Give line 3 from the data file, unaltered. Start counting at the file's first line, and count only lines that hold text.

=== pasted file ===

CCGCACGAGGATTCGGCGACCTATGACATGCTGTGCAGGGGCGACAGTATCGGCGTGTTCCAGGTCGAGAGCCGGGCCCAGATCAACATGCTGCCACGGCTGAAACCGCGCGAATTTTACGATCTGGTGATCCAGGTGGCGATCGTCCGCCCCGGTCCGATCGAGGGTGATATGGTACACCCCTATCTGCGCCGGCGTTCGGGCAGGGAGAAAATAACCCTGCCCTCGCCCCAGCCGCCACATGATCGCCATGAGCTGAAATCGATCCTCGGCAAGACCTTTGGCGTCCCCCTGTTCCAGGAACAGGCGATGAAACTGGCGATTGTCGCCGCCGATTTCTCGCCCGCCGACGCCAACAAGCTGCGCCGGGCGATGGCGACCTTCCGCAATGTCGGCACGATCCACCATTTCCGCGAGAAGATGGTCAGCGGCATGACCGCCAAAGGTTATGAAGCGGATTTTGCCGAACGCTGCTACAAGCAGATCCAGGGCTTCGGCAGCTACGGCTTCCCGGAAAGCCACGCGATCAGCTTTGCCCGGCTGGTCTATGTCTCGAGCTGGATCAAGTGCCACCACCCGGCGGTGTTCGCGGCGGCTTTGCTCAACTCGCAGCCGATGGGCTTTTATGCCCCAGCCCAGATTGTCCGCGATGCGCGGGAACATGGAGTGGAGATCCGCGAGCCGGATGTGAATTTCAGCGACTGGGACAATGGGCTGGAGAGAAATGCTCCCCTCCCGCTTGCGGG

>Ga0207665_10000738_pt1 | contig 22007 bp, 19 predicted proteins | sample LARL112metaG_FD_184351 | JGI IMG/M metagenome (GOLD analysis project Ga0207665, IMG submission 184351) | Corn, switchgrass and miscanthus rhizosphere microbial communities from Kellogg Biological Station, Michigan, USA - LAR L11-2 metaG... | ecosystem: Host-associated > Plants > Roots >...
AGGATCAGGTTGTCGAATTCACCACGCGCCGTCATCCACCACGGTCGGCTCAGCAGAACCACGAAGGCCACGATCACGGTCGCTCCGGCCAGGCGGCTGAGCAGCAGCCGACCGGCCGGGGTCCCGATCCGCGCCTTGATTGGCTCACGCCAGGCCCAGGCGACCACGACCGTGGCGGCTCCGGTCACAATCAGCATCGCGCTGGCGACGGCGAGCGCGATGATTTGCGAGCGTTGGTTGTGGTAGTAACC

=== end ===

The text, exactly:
AGGATCAGGTTGTCGAATTCACCACGCGCCGTCATCCACCACGGTCGGCTCAGCAGAACCACGAAGGCCACGATCACGGTCGCTCCGGCCAGGCGGCTGAGCAGCAGCCGACCGGCCGGGGTCCCGATCCGCGCCTTGATTGGCTCACGCCAGGCCCAGGCGACCACGACCGTGGCGGCTCCGGTCACAATCAGCATCGCGCTGGCGACGGCGAGCGCGATGATTTGCGAGCGTTGGTTGTGGTAGTAACC